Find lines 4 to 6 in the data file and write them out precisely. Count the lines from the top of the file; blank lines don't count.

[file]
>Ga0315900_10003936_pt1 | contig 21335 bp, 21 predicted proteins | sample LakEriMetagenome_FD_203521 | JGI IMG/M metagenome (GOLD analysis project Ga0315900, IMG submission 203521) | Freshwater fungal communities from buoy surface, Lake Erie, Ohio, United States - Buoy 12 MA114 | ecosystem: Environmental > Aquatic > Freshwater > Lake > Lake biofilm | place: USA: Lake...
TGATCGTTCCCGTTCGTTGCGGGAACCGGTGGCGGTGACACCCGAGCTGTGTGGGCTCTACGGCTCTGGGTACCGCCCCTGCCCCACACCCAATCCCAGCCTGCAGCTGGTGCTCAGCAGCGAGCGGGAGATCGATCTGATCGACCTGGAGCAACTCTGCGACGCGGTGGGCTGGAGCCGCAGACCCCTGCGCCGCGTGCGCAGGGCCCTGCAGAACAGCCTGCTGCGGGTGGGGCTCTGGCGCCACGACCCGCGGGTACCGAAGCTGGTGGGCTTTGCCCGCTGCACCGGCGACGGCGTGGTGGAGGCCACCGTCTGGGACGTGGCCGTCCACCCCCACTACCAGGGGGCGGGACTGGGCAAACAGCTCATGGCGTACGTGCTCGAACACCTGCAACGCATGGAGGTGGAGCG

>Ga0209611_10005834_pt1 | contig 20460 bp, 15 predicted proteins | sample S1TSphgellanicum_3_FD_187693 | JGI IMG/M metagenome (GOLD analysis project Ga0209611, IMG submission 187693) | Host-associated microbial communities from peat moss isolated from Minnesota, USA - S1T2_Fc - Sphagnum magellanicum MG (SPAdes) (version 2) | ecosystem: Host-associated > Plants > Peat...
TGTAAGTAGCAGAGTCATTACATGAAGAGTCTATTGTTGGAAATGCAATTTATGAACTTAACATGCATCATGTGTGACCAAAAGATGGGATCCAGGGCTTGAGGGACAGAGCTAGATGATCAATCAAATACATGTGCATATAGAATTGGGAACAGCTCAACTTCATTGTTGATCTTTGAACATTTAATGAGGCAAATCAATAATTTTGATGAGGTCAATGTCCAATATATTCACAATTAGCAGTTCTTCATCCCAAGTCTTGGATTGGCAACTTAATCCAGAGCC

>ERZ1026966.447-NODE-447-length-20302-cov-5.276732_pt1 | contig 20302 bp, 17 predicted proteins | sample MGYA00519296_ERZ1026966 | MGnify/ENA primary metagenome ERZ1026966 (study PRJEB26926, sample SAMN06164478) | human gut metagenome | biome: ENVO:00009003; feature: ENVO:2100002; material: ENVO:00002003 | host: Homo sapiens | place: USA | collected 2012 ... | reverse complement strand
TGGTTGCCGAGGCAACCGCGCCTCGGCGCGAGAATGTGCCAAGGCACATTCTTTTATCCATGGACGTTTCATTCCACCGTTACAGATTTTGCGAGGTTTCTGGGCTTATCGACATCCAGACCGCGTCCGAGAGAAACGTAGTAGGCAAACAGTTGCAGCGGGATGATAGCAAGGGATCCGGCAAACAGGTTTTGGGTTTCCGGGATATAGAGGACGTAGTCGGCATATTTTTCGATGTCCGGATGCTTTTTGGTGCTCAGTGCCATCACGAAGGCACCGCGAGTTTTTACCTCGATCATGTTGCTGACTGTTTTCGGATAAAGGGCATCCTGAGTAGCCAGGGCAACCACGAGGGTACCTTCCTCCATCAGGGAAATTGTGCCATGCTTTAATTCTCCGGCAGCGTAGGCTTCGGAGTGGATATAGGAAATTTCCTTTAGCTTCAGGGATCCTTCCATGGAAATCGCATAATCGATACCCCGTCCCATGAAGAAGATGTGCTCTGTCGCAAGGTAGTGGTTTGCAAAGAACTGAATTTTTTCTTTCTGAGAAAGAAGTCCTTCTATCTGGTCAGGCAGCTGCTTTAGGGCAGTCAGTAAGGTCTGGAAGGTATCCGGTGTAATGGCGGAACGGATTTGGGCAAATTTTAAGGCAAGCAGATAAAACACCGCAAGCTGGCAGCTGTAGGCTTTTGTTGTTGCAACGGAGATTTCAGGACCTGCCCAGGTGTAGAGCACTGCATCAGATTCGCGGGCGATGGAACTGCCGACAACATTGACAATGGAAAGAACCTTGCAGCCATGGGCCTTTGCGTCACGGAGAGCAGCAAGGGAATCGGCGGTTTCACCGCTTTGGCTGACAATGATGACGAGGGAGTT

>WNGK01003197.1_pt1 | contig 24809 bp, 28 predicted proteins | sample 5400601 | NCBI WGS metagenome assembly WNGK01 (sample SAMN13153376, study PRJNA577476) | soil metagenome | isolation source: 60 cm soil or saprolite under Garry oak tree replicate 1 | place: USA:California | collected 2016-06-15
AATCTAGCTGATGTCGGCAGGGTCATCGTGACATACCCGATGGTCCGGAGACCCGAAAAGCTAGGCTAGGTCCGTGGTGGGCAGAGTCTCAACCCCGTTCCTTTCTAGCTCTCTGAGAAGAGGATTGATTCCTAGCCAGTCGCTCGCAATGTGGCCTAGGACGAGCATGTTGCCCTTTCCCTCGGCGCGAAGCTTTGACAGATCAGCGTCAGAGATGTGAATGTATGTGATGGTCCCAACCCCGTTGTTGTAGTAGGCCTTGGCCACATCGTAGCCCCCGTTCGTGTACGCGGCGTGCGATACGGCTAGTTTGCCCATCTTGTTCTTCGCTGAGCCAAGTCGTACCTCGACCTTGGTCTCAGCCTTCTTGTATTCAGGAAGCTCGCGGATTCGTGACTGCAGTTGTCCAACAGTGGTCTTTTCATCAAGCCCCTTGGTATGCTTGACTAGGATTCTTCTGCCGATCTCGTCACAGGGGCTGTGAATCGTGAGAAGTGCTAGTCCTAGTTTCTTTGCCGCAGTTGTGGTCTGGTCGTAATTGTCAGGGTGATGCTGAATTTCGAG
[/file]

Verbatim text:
TGTAAGTAGCAGAGTCATTACATGAAGAGTCTATTGTTGGAAATGCAATTTATGAACTTAACATGCATCATGTGTGACCAAAAGATGGGATCCAGGGCTTGAGGGACAGAGCTAGATGATCAATCAAATACATGTGCATATAGAATTGGGAACAGCTCAACTTCATTGTTGATCTTTGAACATTTAATGAGGCAAATCAATAATTTTGATGAGGTCAATGTCCAATATATTCACAATTAGCAGTTCTTCATCCCAAGTCTTGGATTGGCAACTTAATCCAGAGCC

>ERZ1026966.447-NODE-447-length-20302-cov-5.276732_pt1 | contig 20302 bp, 17 predicted proteins | sample MGYA00519296_ERZ1026966 | MGnify/ENA primary metagenome ERZ1026966 (study PRJEB26926, sample SAMN06164478) | human gut metagenome | biome: ENVO:00009003; feature: ENVO:2100002; material: ENVO:00002003 | host: Homo sapiens | place: USA | collected 2012 ... | reverse complement strand
TGGTTGCCGAGGCAACCGCGCCTCGGCGCGAGAATGTGCCAAGGCACATTCTTTTATCCATGGACGTTTCATTCCACCGTTACAGATTTTGCGAGGTTTCTGGGCTTATCGACATCCAGACCGCGTCCGAGAGAAACGTAGTAGGCAAACAGTTGCAGCGGGATGATAGCAAGGGATCCGGCAAACAGGTTTTGGGTTTCCGGGATATAGAGGACGTAGTCGGCATATTTTTCGATGTCCGGATGCTTTTTGGTGCTCAGTGCCATCACGAAGGCACCGCGAGTTTTTACCTCGATCATGTTGCTGACTGTTTTCGGATAAAGGGCATCCTGAGTAGCCAGGGCAACCACGAGGGTACCTTCCTCCATCAGGGAAATTGTGCCATGCTTTAATTCTCCGGCAGCGTAGGCTTCGGAGTGGATATAGGAAATTTCCTTTAGCTTCAGGGATCCTTCCATGGAAATCGCATAATCGATACCCCGTCCCATGAAGAAGATGTGCTCTGTCGCAAGGTAGTGGTTTGCAAAGAACTGAATTTTTTCTTTCTGAGAAAGAAGTCCTTCTATCTGGTCAGGCAGCTGCTTTAGGGCAGTCAGTAAGGTCTGGAAGGTATCCGGTGTAATGGCGGAACGGATTTGGGCAAATTTTAAGGCAAGCAGATAAAACACCGCAAGCTGGCAGCTGTAGGCTTTTGTTGTTGCAACGGAGATTTCAGGACCTGCCCAGGTGTAGAGCACTGCATCAGATTCGCGGGCGATGGAACTGCCGACAACATTGACAATGGAAAGAACCTTGCAGCCATGGGCCTTTGCGTCACGGAGAGCAGCAAGGGAATCGGCGGTTTCACCGCTTTGGCTGACAATGATGACGAGGGAGTT